C# Protection Proxy Design Pattern

Protection Proxy. A protection proxy controls resource acquisition. It is used to fetch resources and authenticate users. An implementation must access the database only when required to, and only when the user is authenticated.
Intro. We want a class for database-related code—we will call it DatabaseLayer.cs. This file contains a class that does all the work with the database, and sends back DataTable or DataSet objects to the rest of the program.DataSet
In this database layer file, we need an interface. An interface is a contract that will be used to "connect" the actual database-using code to the proxy class, which is called the protection proxy. The proxy implements methods.

Tip: The proxy may implement an interface containing five methods, but it doesn't include the actual SQL code in its methods.

Database layer methods. The database layer implements methods. It also implements the same interface with those five methods. It has the SQL commands and actual business logic built into it.
Passwords. The proxy checks on each method call that it has the password required to access the database. Then, it forwards all method calls to its database object. It inserts a password check before every call to the database layer.

Info: The proxy forwards method calls to its inner database object only if that check succeeds.

Proxy interface. Here we see the interface that is shared between the database layer and proxy. This interface will be shared by the proxy and database classes. An interface doesn't need to use the public keyword. It must not contain implementations.
Proxy interface definition: C# public interface IJournalData { void InsertNewRow(DateTime dateTime); DataTable GetSearchResults(string queryString); }
Next, we see the proxy class implementation. The proxy sets between the database code itself, and the callers in the user interface. The Authenticate method here is not part of the interface above, but a special method on the proxy.
Proxy class implementation: C# public class JournalProxy : IJournalData { JournalLayer _journalLayer; string _password; public bool Authenticate(string suppliedPassword) { // User sends in the password, and we make sure it is correct. if (string.IsNullOrEmpty(suppliedPassword) || suppliedPassword != _password) { return false; } // Password is correct. // Allocate the database layer, // ... and setup the connection to the database code. _journalLayer = new JournalLayer(); return true; } public void InsertNewRow(DateTime dateTime) { // In every method that the proxy implements from the interface, // ... make sure that the user was authenticated. if (_journalLayer == null) { return; } // Forward the call to the actual database code. _journalLayer.InsertNewRow(dateTime); } public DataTable GetSearchResults(string queryString) { if (_journalLayer == null) { return null; } return _journalLayer.GetSearchResults(queryString); } }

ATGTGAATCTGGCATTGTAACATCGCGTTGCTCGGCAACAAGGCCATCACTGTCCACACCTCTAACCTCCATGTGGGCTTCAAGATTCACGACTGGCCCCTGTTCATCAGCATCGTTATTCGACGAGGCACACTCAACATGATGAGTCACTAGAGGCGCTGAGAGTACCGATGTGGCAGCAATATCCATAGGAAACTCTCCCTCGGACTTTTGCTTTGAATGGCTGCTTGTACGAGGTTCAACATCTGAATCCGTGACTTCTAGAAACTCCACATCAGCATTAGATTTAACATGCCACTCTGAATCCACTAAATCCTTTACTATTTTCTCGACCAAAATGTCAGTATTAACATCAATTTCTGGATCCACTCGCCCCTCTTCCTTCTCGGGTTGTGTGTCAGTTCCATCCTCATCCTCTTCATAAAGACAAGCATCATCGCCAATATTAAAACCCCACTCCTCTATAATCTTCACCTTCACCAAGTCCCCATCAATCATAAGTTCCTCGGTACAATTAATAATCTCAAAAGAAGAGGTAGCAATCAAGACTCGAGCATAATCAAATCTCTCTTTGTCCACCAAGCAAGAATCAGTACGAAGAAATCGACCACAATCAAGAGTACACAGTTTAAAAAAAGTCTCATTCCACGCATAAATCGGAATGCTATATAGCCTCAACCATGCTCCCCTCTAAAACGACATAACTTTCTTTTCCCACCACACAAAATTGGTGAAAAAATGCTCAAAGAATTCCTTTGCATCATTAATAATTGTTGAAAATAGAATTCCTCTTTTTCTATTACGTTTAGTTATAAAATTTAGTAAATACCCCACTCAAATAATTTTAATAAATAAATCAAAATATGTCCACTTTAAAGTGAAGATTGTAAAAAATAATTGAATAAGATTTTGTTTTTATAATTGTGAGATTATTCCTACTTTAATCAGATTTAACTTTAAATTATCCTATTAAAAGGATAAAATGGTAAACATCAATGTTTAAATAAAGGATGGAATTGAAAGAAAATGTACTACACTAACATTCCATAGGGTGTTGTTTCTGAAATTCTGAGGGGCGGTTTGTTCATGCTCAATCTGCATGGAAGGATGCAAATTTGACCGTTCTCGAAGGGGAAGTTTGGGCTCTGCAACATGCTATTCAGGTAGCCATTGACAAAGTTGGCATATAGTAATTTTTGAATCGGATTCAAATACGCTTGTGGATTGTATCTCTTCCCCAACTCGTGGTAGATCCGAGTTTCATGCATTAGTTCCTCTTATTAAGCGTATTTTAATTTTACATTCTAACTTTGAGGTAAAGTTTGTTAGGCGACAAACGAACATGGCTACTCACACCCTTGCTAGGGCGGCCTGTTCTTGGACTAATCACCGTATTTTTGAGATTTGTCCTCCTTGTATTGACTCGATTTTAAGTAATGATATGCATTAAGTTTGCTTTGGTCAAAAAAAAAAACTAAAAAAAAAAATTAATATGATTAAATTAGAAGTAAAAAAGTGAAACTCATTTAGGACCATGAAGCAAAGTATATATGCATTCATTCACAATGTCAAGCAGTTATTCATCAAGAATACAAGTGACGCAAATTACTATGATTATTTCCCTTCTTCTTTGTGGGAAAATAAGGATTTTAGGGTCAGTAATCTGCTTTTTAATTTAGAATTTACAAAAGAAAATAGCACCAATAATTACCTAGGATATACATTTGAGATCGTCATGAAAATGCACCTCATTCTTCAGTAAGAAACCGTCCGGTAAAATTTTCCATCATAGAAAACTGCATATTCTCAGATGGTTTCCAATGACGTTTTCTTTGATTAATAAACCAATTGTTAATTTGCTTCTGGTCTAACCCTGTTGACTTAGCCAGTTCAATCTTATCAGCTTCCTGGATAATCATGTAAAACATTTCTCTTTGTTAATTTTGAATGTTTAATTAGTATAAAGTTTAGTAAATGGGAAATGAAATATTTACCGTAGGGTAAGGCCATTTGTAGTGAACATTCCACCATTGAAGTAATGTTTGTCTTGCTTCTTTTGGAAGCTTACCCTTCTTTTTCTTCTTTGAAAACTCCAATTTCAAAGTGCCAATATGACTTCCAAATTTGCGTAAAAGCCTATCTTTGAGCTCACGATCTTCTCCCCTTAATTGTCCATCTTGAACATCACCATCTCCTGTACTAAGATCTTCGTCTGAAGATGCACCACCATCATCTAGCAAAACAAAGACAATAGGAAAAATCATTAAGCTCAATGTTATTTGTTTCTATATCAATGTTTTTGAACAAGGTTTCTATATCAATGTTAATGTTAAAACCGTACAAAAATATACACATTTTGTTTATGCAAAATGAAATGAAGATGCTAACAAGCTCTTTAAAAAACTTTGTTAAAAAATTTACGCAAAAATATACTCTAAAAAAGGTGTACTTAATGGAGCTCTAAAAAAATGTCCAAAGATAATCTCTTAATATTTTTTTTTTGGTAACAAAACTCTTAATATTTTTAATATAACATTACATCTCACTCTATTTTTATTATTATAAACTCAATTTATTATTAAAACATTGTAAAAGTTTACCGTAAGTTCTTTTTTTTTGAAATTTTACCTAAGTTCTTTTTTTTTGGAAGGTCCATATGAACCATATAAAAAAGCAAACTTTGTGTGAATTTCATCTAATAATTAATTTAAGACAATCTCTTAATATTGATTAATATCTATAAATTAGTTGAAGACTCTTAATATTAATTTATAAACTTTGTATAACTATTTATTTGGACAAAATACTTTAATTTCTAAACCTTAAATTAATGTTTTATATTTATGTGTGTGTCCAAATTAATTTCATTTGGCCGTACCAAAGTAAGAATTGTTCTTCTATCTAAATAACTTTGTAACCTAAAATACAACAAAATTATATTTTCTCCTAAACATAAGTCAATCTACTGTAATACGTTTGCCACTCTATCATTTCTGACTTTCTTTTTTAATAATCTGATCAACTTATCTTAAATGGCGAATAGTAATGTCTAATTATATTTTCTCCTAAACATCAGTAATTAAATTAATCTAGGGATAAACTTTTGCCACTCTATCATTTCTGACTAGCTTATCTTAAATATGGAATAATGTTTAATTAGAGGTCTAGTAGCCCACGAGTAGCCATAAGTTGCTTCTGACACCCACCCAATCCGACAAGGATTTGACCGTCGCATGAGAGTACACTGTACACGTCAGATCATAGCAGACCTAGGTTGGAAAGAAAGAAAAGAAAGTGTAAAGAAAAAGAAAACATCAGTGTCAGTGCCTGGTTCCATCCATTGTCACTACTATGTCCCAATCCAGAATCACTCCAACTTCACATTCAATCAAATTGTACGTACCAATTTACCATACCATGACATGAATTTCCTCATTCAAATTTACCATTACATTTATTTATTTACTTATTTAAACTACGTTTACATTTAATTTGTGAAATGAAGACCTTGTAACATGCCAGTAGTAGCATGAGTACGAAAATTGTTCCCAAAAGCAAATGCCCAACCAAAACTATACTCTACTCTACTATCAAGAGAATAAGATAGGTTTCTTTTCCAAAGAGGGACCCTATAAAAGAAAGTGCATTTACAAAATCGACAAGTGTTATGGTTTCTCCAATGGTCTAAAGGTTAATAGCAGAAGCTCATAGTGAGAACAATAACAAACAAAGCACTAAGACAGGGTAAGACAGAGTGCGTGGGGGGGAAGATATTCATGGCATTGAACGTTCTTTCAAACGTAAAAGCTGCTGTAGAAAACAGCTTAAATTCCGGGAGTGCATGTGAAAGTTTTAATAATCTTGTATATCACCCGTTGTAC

Usage. At this point, we use the protection proxy in the user interface code. We are using Windows Forms and this code is inside a class that implements a Form. Another framework, such as WPF, could be instead used.
Authenticate is only called when the user enters a password. You can use your database layer object, such as "_journal", without even worrying about passwords. It will abort attempts to use the database if the password has not been set.
PasswordEntered method implementation: C# JournalProxy _journal = new JournalProxy(); private void PasswordEntered() { if (_journal.Authenticate(passwordTextBox.Text)) { // Show something from the database. } else { textBox1.Text = "Password is incorrect"; // User must now enter a new password. passwordTextBox.Clear(); } }
Database layer. Here is the database-using layer. The big thing here is that we don't need to worry about passwords because the protection proxy takes care of all of that for us. It uses an abstraction to make this easier.
Code that uses the database: C# class JournalLayer : IJournalData { public void InsertNewRow(DateTime dateTime) { return; } public DataTable GetSearchResults(string queryString) { return new DataTable(); } }
Benefits. We consolidate the password authentication code. You can create code that accesses the database without worrying about the password stuff. You add the protection proxy object as a layer between the user interface code and database logic.

Benefits: Some of the benefits to the proxy are also found in other uses of interfaces in the C# language.


Note: Thanks to Igor Shkolnikov for pointing out a small error in the code. Older pages like this one sometimes tend to decay.

Summary. We used the protection proxy design pattern to manage accesses to important (or expensive) resources. Protection proxy makes C# applications easier to develop when requiring a password for a database.

Terms: There are fancy words like surrogate that you can use to describe these things. The term protected is sometimes used.

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